A Love Letter to Dancing
Because that's what happens when you let go and dance. We weren't dancing to look hot for men, for the "ubiquitous male gaze", we were dancing for ourselves, for our very own bodies - to get fit, get happy and shake our tooshies just because we can! Every time I step into a zumba class I feel that same magic; sure it seems like just another work out fad, but the power of women, and a few brave men, being comfortable with themselves, loving their bodies and shaking them hips, freely and expressively, is beautiful. One of the last songs we did tonight was a jungle-sounding beat, we had to stomp and swing our arms wildly and probably looked completely ridiculous, and it was that song that got the most applause and shouts at the end.
Dancing is power. In Peru, arriving with little Spanish, I made friends by dancing - showing up to the party, trying my best at salsa, teaching them some American style pop. In the country of Georgia, with no Georgian language skills at all, I wooed my entire neighborhood by attempting traditional Georgian steps. I was a supra super star! Georgians don't care too much about your skill - everyone dances, young and old, drunk and sober, no worries, just stomp those feet. This is wonderful. How I wish the good ol' USA had this relationship with dancing.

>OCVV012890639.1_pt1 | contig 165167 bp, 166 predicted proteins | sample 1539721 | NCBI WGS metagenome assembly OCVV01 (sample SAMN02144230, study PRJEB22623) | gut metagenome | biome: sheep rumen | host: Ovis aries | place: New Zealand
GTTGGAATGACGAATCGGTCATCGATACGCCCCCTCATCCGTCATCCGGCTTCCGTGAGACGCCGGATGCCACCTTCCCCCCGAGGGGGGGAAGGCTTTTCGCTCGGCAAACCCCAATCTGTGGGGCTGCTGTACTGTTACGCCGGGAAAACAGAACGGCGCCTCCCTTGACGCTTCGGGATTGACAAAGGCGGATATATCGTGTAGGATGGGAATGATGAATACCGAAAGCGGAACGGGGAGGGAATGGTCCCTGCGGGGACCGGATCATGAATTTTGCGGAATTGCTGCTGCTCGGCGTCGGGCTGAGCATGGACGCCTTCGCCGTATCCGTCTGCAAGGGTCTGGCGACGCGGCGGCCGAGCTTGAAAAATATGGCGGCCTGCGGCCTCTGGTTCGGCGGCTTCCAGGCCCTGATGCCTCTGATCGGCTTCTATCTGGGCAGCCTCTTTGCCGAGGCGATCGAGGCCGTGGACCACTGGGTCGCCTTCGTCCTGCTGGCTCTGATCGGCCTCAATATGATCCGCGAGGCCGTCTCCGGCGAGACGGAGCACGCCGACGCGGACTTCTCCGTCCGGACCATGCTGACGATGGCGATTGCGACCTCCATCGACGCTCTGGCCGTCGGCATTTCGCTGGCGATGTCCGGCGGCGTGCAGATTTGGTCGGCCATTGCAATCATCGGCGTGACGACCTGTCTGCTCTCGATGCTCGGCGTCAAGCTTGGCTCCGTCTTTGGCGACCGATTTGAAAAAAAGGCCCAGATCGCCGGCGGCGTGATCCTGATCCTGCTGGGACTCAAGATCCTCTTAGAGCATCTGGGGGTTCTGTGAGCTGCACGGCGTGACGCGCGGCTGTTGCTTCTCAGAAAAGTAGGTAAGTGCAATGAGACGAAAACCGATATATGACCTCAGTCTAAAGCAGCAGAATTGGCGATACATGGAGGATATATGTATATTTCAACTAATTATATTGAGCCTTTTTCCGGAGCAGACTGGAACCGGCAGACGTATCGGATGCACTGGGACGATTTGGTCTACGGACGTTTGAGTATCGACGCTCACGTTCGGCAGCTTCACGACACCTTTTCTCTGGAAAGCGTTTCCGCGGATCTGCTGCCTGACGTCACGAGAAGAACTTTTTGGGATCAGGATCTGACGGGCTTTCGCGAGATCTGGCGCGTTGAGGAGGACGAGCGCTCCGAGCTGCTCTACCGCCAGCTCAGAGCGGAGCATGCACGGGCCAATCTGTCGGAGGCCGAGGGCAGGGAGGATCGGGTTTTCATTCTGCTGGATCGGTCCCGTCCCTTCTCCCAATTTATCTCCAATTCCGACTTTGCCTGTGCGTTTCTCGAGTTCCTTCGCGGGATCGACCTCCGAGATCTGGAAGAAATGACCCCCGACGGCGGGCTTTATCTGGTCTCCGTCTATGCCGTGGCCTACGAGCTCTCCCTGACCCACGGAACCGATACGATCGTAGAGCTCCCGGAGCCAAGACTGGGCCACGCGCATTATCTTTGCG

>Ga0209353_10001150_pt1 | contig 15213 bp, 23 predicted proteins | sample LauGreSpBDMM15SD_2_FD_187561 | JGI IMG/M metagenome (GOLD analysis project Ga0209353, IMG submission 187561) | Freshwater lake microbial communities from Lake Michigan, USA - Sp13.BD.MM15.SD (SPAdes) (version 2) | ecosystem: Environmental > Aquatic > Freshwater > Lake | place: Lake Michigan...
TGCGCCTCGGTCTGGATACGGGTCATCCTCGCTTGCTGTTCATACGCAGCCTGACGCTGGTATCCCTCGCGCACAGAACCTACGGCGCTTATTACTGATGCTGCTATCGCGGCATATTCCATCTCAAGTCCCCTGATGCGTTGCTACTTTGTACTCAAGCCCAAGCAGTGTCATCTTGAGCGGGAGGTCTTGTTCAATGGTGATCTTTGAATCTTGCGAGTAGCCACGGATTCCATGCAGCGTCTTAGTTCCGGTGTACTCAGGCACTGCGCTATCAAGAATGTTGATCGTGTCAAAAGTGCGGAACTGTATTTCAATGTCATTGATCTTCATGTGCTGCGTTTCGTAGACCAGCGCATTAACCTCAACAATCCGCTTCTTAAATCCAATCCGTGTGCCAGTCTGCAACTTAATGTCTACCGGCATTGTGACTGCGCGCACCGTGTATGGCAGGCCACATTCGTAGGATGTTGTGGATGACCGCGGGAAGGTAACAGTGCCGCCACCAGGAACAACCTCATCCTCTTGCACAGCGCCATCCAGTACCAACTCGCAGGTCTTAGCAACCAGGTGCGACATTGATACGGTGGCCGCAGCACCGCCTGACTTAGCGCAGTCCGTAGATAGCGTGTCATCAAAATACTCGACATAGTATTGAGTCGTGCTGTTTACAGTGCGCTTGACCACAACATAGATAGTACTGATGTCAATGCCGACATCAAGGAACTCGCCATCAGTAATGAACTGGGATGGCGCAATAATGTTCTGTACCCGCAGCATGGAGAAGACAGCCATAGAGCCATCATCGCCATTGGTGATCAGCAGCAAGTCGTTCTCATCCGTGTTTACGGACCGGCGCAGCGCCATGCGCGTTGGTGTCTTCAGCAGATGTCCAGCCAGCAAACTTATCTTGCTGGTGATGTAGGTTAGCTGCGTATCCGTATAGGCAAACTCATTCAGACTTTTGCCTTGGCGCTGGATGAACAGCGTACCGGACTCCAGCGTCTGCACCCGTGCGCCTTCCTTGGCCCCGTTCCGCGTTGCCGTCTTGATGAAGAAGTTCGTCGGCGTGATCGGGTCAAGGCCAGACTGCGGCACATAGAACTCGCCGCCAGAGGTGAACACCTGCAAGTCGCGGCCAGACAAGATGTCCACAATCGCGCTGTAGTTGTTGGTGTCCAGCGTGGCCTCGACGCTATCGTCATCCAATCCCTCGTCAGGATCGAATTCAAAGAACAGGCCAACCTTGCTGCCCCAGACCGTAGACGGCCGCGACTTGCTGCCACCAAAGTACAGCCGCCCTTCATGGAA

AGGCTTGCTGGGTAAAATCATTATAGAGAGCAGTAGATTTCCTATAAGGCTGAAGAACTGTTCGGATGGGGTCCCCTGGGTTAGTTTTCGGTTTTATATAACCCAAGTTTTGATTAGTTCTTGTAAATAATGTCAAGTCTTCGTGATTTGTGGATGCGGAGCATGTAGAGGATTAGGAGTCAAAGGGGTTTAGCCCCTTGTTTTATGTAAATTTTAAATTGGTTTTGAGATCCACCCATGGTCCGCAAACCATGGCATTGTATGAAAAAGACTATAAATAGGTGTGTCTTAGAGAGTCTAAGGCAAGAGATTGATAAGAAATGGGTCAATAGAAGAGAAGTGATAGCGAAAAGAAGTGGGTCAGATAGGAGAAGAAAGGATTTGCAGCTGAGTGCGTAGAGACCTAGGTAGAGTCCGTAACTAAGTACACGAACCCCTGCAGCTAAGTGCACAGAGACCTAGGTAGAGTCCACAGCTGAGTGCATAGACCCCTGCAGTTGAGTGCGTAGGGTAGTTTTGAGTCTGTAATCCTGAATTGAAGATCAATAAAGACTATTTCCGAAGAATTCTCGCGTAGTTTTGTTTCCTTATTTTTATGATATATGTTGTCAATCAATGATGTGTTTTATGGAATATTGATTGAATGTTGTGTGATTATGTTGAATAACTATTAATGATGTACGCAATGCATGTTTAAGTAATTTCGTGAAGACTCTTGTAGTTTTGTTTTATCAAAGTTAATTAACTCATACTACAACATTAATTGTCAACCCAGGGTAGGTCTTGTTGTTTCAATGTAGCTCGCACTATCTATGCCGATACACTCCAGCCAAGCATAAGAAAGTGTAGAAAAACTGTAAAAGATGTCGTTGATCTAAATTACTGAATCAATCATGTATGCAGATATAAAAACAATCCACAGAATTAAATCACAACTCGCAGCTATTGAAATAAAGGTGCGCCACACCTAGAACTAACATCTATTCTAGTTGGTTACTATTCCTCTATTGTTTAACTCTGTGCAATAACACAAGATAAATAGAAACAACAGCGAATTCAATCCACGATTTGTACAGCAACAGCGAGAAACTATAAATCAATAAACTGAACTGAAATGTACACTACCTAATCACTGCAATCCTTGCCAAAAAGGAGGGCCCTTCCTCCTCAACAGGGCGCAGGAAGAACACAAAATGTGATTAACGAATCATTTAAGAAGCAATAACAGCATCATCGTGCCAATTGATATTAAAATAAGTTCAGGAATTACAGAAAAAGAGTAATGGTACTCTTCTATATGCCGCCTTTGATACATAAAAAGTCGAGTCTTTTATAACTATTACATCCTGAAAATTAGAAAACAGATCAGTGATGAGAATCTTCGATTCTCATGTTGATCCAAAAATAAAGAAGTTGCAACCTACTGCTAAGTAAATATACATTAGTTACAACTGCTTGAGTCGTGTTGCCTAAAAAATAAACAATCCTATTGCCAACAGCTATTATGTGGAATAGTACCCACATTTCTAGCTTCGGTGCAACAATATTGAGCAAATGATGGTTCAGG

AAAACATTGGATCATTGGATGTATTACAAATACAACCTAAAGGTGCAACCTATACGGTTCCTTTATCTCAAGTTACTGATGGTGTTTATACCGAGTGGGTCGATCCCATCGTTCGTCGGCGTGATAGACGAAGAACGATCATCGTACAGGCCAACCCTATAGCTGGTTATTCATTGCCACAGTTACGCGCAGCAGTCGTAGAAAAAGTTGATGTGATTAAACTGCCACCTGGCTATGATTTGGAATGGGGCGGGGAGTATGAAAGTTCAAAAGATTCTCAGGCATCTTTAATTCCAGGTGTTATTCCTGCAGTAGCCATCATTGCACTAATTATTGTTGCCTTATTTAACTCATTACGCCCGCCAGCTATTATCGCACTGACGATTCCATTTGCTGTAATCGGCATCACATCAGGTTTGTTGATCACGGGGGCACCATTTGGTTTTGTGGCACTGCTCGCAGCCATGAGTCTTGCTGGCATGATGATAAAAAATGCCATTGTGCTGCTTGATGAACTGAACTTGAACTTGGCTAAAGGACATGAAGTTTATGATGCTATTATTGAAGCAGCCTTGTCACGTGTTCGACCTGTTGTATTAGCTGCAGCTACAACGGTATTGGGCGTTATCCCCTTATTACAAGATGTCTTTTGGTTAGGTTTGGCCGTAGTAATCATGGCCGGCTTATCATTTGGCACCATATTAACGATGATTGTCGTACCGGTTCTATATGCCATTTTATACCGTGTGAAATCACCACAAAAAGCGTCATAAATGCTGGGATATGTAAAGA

Dancing is so often vilified here - and I get it, it can be over sexualized. So are tv shows and children's Halloween costumes. And then there are all those people who "only dance with a few drinks in me". Ok, fine, but you are missing the point. No one "can't dance". As a man much wiser than me once said "everybody has a body don't they?" Little kids dance all the time, to any sort of music. It's only when we start getting older and all embarrassed that the dancing stops, and I think Anglo-Saxon cultures have "I'm too embarrassed to dance"-itis worse than anybody. (Especially a lot of white straight men, I've noticed. Guys, you're missing out!)
I grew up with a dancing family - a mom and aunt who were dance teachers, and a whole passel of relatives who love to break it down on the dance floor. Anytime we had an excuse, especially weddings, we were grooving. We're even known to start at an impromptu dance party after Thanksgiving dinner. One of my favorite photos ever is a picture of my 88-year old Gran having a dance off with my little brother, surrounded by her grandchildren.
Here in New Orleans I'm learning how to zydeco dance! Washboards and Louisiana French and songs about swamps and alligators and octogenarians swinging past us. I went to check it out with a friend of mine and had numerous older couples telling us exactly how it was done. It was hard and I wasn't very good at it and I'm so glad I went. Next we're checking out some swing dancing at D.B.A.'s on Frenchman, and eventually I hope to try salsa at Mojitos.
Because dance (or lack there-of) is another puzzle piece of the culture. Music, food, language, kinship, dancing. It's all part of it. And dancing is a very powerful part. So shake it. Don't break it. Took your mama nine months to make it.